She joined the resistance movement in 1944, aged 17, after having witnessed the hanging of a group of young partisans by the nazi-fascists. She was part of the Cesare Battisti brigade, and that year also joined the Christian Democracy. After the World War II, she acted in Christian trade unions, was vice-president of the European Female Union and in charge of Christian Democracy youth. From 1968 to 1987 she was Member of the Italian Chamber of Deputies, re-elected for five time in the Venice-Treviso district. She served three times as undersecretary to the Department of Work and in 1976 she became the first female to be member of an Italian cabinet, being chosen by Giulio Andreotti as Minister for Labour. Successively she also had a couple experiences as Minister for Health.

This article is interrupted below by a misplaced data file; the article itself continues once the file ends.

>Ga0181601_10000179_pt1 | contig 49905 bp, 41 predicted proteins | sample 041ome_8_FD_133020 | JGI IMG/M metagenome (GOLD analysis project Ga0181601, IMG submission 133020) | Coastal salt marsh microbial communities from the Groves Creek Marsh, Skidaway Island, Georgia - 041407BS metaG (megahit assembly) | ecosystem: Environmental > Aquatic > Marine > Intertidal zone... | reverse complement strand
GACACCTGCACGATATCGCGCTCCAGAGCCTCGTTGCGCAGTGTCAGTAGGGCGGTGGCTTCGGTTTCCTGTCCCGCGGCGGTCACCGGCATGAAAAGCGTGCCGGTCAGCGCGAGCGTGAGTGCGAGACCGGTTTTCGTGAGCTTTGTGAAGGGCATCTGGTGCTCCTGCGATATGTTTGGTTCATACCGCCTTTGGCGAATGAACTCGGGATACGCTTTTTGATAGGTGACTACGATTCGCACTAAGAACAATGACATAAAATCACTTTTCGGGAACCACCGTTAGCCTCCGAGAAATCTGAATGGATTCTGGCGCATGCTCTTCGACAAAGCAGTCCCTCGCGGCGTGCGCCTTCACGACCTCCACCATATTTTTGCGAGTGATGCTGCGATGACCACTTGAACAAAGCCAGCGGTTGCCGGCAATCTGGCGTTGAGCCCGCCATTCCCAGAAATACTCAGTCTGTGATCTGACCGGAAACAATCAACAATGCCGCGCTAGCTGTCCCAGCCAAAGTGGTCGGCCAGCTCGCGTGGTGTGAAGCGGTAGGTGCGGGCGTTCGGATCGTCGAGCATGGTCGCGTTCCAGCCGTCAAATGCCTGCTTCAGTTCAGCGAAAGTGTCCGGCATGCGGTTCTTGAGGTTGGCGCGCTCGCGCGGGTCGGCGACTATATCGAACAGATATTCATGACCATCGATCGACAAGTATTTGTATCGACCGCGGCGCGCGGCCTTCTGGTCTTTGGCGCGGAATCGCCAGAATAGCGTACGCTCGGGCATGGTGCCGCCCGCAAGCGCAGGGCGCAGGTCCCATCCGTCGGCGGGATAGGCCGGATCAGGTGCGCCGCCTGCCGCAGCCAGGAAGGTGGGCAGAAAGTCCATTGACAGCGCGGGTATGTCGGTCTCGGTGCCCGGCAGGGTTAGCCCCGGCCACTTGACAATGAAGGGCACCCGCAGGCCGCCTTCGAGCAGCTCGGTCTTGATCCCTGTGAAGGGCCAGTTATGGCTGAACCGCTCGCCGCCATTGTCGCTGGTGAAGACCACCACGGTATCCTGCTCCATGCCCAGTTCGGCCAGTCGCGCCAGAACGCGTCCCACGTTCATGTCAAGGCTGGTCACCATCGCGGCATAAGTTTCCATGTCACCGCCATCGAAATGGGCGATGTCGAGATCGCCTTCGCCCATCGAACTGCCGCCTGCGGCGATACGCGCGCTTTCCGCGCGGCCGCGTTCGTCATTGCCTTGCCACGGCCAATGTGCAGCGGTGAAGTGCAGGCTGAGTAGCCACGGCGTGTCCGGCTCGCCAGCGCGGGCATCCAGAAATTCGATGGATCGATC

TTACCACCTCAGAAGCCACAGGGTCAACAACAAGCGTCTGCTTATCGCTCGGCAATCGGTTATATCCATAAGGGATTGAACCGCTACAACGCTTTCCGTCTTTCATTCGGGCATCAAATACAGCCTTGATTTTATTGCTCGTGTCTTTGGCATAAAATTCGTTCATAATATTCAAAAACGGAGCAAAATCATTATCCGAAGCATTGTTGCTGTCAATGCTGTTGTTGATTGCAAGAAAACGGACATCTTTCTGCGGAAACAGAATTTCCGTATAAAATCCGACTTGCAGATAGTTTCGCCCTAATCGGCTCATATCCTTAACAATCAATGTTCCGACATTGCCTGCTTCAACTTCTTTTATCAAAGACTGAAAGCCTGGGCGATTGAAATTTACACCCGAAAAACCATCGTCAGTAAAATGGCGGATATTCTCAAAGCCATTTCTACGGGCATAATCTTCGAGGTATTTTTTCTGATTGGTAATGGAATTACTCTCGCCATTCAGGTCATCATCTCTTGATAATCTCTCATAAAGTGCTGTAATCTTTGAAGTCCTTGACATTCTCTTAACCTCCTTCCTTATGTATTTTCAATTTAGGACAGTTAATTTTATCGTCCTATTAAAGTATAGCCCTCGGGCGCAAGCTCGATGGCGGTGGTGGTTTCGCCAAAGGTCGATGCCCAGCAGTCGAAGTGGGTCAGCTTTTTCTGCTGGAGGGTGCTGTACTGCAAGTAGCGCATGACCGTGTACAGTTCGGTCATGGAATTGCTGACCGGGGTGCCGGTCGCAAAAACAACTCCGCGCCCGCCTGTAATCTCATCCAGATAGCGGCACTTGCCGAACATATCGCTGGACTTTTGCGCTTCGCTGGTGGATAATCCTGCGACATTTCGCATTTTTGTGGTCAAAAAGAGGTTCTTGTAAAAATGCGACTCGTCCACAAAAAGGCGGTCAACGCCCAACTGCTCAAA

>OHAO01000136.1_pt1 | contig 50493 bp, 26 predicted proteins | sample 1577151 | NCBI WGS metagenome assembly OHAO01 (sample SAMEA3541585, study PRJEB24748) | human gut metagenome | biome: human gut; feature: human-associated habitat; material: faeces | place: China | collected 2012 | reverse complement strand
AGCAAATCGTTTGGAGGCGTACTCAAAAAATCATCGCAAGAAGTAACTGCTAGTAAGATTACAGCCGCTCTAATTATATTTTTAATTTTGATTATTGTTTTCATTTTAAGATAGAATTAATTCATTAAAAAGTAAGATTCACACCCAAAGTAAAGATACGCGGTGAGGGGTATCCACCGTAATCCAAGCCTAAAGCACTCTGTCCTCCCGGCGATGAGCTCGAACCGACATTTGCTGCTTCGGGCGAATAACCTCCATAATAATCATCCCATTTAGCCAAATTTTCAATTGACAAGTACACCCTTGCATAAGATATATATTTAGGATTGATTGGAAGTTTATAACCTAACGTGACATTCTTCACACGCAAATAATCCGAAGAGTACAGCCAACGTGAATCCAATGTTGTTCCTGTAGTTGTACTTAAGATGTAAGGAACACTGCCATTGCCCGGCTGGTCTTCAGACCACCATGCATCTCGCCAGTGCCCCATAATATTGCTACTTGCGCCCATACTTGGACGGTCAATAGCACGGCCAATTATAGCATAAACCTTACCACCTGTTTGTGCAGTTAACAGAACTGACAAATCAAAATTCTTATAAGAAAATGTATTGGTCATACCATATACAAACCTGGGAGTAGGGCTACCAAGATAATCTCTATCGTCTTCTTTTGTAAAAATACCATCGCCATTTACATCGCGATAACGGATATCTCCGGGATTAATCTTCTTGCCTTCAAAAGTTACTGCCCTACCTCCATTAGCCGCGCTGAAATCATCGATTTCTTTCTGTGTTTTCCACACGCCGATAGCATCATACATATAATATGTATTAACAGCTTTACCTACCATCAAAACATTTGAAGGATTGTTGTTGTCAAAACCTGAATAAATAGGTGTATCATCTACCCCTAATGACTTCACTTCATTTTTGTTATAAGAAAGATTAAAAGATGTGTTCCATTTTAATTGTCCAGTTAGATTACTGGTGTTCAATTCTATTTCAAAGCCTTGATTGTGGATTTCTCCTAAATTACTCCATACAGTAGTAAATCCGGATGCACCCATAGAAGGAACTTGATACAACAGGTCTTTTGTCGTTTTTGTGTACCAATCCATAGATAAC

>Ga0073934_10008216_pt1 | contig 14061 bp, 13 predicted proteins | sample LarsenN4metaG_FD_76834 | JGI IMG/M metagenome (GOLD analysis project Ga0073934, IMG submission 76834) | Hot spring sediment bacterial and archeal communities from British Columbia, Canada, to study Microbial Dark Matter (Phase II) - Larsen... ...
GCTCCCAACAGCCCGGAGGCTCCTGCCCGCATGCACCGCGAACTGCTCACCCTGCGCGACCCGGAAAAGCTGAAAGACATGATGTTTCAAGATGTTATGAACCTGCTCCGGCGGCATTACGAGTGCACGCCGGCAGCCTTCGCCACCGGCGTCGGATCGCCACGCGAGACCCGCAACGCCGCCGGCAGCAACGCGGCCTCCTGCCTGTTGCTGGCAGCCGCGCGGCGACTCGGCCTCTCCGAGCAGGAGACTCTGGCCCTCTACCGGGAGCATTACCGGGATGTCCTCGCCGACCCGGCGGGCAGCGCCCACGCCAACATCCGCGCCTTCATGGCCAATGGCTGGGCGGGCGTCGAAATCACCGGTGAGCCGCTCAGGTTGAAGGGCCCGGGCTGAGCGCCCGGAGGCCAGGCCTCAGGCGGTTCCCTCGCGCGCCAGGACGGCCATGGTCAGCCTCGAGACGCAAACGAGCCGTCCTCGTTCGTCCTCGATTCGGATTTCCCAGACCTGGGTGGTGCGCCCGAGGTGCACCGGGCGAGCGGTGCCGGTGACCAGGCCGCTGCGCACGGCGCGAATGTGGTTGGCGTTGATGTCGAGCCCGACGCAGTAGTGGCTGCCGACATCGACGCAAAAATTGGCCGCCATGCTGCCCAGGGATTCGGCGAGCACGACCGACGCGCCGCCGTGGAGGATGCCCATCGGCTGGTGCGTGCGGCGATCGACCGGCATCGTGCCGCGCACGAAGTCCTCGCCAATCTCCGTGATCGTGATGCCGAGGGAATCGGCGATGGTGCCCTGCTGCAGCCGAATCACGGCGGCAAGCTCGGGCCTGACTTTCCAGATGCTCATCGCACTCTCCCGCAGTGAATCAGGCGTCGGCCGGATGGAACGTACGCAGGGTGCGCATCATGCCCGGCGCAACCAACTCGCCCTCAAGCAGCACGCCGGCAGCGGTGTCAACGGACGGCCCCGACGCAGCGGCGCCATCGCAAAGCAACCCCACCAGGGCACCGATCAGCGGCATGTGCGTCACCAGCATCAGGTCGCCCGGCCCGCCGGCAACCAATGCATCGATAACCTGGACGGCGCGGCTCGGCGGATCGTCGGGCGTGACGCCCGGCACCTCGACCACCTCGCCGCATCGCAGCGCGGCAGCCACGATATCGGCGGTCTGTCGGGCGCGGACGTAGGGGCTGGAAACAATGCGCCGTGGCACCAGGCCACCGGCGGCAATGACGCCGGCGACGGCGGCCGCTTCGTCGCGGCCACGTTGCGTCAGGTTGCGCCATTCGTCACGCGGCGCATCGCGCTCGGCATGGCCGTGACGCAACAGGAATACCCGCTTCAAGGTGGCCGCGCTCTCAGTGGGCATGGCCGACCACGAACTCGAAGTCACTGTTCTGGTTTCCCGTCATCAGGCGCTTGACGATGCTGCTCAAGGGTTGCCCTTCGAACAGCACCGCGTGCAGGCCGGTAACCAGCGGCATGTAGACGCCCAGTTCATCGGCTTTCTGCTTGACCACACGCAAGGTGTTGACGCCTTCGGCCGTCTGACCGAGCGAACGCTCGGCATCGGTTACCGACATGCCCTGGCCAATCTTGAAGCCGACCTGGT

Tina Anselmi is best known in Italy, however, for having been the main proposer of the Italian law on equal opportunities, a matter she always fought for in her political life. In 1981, she headed the Parliamentary Commission of Inquiry on the P2 Masonic Lodge (Commissione parlamentare d’inchiesta sulla Loggia massonica P2), and wrote the final majority report that was approved in 1984.